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Dr Elena Touroni

Dr. Elena Touroni is a skilled and experienced Consultant Psychologist with a track record of delivering high-quality services for individuals with all common emotional difficulties and those with a diagnosis of personality disorder. She is experienced in service design and delivery, the management of multi-disciplinary teams, organisational consultancy, and development and delivery of both national and bespoke training to providers in the statutory and non-statutory sector.


Having obtained a first degree in Psychology (BSc) at the American College of Greece, she completed her doctoral training at the University of Surrey. Dr. Touroni is highly experienced in the assessment and treatment of depression, anxiety, substance misuse, personality disorder, eating disorders, obsessive compulsive disorder, adjustment disorder and relationship difficulties. She works with both individuals and couples and can offer therapy in English and Greek.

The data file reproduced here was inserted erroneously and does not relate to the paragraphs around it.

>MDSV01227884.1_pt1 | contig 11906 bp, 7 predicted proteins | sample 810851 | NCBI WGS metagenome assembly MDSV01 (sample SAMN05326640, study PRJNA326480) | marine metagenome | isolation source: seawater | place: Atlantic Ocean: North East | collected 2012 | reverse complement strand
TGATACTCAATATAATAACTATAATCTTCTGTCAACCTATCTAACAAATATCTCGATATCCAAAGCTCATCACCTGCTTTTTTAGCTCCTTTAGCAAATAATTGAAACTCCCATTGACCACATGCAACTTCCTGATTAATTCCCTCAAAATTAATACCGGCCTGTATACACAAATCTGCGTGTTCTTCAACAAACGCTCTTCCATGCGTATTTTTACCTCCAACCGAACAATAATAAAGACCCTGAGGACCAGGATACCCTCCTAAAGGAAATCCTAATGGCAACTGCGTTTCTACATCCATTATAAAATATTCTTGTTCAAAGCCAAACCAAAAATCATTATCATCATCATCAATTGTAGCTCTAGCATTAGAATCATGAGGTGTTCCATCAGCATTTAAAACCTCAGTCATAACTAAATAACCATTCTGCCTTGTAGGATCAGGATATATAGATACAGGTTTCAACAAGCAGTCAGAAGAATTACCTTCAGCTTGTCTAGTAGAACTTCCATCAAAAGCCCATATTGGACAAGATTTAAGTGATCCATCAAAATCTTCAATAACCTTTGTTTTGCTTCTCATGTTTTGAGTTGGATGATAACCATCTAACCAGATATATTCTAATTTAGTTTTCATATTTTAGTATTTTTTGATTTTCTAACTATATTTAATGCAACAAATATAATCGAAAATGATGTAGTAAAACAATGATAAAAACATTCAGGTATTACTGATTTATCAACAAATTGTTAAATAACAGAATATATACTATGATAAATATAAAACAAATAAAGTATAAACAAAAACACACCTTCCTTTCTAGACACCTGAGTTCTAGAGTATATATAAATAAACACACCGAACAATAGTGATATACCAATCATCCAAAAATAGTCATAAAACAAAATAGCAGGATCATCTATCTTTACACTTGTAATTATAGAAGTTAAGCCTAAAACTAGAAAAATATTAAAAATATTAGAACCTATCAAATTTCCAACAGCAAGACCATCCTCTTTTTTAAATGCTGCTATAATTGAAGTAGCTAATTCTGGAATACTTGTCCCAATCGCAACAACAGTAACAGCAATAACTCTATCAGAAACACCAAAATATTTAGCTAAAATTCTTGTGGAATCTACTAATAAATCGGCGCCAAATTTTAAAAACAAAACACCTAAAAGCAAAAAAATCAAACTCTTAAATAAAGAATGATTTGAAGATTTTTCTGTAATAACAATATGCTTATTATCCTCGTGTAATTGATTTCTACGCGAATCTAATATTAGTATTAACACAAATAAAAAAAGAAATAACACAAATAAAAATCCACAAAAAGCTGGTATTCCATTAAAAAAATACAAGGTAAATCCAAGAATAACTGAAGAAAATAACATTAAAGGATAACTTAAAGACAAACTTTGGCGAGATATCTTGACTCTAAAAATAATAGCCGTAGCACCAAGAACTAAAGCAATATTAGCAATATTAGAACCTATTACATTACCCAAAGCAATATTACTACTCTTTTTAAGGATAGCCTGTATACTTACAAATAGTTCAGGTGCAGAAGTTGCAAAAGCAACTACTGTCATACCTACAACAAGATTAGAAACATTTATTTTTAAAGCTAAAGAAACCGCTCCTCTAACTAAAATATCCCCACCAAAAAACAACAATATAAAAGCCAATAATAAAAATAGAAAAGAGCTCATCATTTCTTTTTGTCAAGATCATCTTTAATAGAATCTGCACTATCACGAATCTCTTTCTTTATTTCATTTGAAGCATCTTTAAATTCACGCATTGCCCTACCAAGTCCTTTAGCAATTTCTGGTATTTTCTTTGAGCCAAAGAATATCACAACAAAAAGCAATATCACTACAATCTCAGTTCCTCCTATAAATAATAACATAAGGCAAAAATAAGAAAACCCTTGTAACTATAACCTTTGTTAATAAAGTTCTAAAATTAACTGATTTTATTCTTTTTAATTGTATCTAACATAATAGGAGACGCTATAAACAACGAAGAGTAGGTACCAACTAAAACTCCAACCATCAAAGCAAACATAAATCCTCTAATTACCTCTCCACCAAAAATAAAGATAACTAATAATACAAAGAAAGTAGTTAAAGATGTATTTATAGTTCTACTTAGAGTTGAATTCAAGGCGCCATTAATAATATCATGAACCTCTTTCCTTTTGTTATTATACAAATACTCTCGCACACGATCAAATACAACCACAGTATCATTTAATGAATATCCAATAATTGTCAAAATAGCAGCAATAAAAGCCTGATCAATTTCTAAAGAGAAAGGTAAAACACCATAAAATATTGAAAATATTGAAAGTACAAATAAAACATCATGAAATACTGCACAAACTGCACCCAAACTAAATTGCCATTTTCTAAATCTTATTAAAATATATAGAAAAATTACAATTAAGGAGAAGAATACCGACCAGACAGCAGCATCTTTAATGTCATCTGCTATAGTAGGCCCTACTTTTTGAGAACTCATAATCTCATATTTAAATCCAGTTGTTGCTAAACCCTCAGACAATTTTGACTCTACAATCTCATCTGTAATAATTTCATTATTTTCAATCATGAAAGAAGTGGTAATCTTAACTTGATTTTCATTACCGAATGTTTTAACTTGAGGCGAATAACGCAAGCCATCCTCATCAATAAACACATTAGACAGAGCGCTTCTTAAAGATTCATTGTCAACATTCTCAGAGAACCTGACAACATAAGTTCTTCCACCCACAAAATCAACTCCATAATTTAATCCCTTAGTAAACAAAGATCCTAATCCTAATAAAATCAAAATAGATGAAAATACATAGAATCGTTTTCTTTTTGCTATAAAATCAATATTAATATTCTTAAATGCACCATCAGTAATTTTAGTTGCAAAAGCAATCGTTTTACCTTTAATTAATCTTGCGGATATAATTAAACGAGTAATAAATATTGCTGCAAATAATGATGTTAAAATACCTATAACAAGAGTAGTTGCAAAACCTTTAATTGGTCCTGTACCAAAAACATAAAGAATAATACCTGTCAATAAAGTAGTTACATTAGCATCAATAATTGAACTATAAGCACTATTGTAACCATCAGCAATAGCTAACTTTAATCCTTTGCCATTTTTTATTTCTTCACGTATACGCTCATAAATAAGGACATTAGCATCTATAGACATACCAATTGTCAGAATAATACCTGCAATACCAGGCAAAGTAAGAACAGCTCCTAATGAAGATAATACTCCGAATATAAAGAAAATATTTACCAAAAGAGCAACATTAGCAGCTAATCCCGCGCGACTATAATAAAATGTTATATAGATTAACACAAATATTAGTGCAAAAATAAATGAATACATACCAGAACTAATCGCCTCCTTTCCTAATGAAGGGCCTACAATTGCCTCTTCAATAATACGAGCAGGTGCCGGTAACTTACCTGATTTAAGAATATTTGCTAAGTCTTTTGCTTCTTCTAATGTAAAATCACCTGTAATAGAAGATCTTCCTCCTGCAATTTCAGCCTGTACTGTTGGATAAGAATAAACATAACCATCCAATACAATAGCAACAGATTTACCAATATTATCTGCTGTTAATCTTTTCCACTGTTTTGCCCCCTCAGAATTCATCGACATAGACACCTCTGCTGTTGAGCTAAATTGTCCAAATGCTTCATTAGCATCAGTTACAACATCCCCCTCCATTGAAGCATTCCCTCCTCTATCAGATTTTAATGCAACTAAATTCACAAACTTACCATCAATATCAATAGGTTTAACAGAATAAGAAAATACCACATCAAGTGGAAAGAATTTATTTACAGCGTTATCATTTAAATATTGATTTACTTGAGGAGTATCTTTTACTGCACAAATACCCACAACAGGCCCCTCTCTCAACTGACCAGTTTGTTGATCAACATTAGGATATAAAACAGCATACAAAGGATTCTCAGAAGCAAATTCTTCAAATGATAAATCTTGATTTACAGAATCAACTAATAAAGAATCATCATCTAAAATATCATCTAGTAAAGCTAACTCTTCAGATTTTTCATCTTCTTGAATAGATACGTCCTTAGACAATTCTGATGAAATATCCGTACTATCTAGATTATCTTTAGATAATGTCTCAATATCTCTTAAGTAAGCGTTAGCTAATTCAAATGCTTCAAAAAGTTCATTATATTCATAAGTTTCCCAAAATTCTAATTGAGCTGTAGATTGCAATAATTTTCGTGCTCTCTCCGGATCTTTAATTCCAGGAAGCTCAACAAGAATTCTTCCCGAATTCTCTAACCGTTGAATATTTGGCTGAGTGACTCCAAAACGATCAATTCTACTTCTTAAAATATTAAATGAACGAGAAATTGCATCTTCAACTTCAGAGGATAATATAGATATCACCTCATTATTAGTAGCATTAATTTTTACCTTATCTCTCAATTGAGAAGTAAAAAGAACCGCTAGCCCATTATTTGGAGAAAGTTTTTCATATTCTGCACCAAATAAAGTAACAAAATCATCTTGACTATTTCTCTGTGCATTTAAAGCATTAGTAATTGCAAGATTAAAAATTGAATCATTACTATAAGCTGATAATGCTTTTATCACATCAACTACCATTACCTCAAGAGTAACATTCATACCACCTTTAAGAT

Dr. Touroni has held a variety of clinical and managerial positions including as Head of Service in the NHS. Further she has held academic positions for the University of Surrey and the Institute of Mental Health lecturing on specialist postgraduate Masters and Doctorate programmes.


She is trained in several specialist therapeutic approaches such as schema therapy, dialectical behaviour therapy (DBT), cognitive behavioural therapy (CBT), mindfulness-based approaches and Cognitive Analytic Therapy (CAT). As well as holding a variety of NHS positions, Dr. Touroni is the co-founder of a private practice in Central London that has been a provider of psychological therapy for all common emotional difficulties including personality disorder since 2002. She is the founder and one of two directors of The Chelsea Psychology Clinic.